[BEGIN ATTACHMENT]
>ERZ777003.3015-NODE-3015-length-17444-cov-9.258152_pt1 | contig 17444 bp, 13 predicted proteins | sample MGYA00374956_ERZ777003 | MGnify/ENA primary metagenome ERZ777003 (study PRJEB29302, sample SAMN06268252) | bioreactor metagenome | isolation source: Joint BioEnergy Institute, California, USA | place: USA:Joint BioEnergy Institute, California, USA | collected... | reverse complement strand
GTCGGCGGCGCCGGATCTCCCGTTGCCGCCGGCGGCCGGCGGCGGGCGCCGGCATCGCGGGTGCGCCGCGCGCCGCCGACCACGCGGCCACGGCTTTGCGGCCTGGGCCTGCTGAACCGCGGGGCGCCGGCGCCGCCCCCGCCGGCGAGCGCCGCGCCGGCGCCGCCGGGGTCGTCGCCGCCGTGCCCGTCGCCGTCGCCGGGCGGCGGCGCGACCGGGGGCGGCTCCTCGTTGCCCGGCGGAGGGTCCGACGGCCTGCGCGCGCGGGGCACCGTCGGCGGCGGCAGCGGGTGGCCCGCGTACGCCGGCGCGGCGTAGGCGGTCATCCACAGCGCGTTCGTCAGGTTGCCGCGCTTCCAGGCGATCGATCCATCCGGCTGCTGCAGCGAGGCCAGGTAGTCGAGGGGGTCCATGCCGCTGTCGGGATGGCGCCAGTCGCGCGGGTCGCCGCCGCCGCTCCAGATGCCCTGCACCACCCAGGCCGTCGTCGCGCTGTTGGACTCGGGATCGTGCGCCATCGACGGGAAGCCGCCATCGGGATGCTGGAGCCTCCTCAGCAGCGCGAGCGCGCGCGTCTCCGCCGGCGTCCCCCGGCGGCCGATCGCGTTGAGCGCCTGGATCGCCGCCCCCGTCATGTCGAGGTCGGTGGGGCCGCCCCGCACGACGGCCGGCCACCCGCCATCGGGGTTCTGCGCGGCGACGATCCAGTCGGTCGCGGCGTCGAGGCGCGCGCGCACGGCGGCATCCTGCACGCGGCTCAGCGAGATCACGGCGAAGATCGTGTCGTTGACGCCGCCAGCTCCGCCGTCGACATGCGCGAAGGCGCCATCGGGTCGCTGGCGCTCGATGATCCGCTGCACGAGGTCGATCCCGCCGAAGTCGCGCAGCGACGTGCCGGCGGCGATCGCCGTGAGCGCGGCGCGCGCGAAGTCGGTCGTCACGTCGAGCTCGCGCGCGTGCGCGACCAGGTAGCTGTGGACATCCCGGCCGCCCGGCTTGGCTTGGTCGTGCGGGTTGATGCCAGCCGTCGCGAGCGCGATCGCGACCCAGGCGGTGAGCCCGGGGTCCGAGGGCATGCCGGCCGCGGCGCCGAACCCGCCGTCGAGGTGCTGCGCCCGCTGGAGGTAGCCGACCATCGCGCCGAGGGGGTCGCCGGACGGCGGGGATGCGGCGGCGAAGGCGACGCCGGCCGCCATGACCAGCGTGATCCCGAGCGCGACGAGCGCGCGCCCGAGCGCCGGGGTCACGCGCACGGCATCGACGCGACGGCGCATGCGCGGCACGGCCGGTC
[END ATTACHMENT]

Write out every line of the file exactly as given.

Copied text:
>ERZ777003.3015-NODE-3015-length-17444-cov-9.258152_pt1 | contig 17444 bp, 13 predicted proteins | sample MGYA00374956_ERZ777003 | MGnify/ENA primary metagenome ERZ777003 (study PRJEB29302, sample SAMN06268252) | bioreactor metagenome | isolation source: Joint BioEnergy Institute, California, USA | place: USA:Joint BioEnergy Institute, California, USA | collected... | reverse complement strand
GTCGGCGGCGCCGGATCTCCCGTTGCCGCCGGCGGCCGGCGGCGGGCGCCGGCATCGCGGGTGCGCCGCGCGCCGCCGACCACGCGGCCACGGCTTTGCGGCCTGGGCCTGCTGAACCGCGGGGCGCCGGCGCCGCCCCCGCCGGCGAGCGCCGCGCCGGCGCCGCCGGGGTCGTCGCCGCCGTGCCCGTCGCCGTCGCCGGGCGGCGGCGCGACCGGGGGCGGCTCCTCGTTGCCCGGCGGAGGGTCCGACGGCCTGCGCGCGCGGGGCACCGTCGGCGGCGGCAGCGGGTGGCCCGCGTACGCCGGCGCGGCGTAGGCGGTCATCCACAGCGCGTTCGTCAGGTTGCCGCGCTTCCAGGCGATCGATCCATCCGGCTGCTGCAGCGAGGCCAGGTAGTCGAGGGGGTCCATGCCGCTGTCGGGATGGCGCCAGTCGCGCGGGTCGCCGCCGCCGCTCCAGATGCCCTGCACCACCCAGGCCGTCGTCGCGCTGTTGGACTCGGGATCGTGCGCCATCGACGGGAAGCCGCCATCGGGATGCTGGAGCCTCCTCAGCAGCGCGAGCGCGCGCGTCTCCGCCGGCGTCCCCCGGCGGCCGATCGCGTTGAGCGCCTGGATCGCCGCCCCCGTCATGTCGAGGTCGGTGGGGCCGCCCCGCACGACGGCCGGCCACCCGCCATCGGGGTTCTGCGCGGCGACGATCCAGTCGGTCGCGGCGTCGAGGCGCGCGCGCACGGCGGCATCCTGCACGCGGCTCAGCGAGATCACGGCGAAGATCGTGTCGTTGACGCCGCCAGCTCCGCCGTCGACATGCGCGAAGGCGCCATCGGGTCGCTGGCGCTCGATGATCCGCTGCACGAGGTCGATCCCGCCGAAGTCGCGCAGCGACGTGCCGGCGGCGATCGCCGTGAGCGCGGCGCGCGCGAAGTCGGTCGTCACGTCGAGCTCGCGCGCGTGCGCGACCAGGTAGCTGTGGACATCCCGGCCGCCCGGCTTGGCTTGGTCGTGCGGGTTGATGCCAGCCGTCGCGAGCGCGATCGCGACCCAGGCGGTGAGCCCGGGGTCCGAGGGCATGCCGGCCGCGGCGCCGAACCCGCCGTCGAGGTGCTGCGCCCGCTGGAGGTAGCCGACCATCGCGCCGAGGGGGTCGCCGGACGGCGGGGATGCGGCGGCGAAGGCGACGCCGGCCGCCATGACCAGCGTGATCCCGAGCGCGACGAGCGCGCGCCCGAGCGCCGGGGTCACGCGCACGGCATCGACGCGACGGCGCATGCGCGGCACGGCCGGTC